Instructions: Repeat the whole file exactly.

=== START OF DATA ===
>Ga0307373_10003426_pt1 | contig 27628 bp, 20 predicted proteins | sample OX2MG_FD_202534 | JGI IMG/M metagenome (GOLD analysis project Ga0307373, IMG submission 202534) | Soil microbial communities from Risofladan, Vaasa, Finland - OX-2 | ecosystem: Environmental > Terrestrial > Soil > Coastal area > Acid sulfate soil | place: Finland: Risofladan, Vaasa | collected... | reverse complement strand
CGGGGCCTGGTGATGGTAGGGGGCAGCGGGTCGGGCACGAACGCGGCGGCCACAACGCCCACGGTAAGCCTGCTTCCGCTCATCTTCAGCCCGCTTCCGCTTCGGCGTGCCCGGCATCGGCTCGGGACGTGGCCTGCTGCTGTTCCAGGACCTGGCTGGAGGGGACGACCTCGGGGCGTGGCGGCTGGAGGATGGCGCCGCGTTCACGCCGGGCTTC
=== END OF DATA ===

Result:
>Ga0307373_10003426_pt1 | contig 27628 bp, 20 predicted proteins | sample OX2MG_FD_202534 | JGI IMG/M metagenome (GOLD analysis project Ga0307373, IMG submission 202534) | Soil microbial communities from Risofladan, Vaasa, Finland - OX-2 | ecosystem: Environmental > Terrestrial > Soil > Coastal area > Acid sulfate soil | place: Finland: Risofladan, Vaasa | collected... | reverse complement strand
CGGGGCCTGGTGATGGTAGGGGGCAGCGGGTCGGGCACGAACGCGGCGGCCACAACGCCCACGGTAAGCCTGCTTCCGCTCATCTTCAGCCCGCTTCCGCTTCGGCGTGCCCGGCATCGGCTCGGGACGTGGCCTGCTGCTGTTCCAGGACCTGGCTGGAGGGGACGACCTCGGGGCGTGGCGGCTGGAGGATGGCGCCGCGTTCACGCCGGGCTTC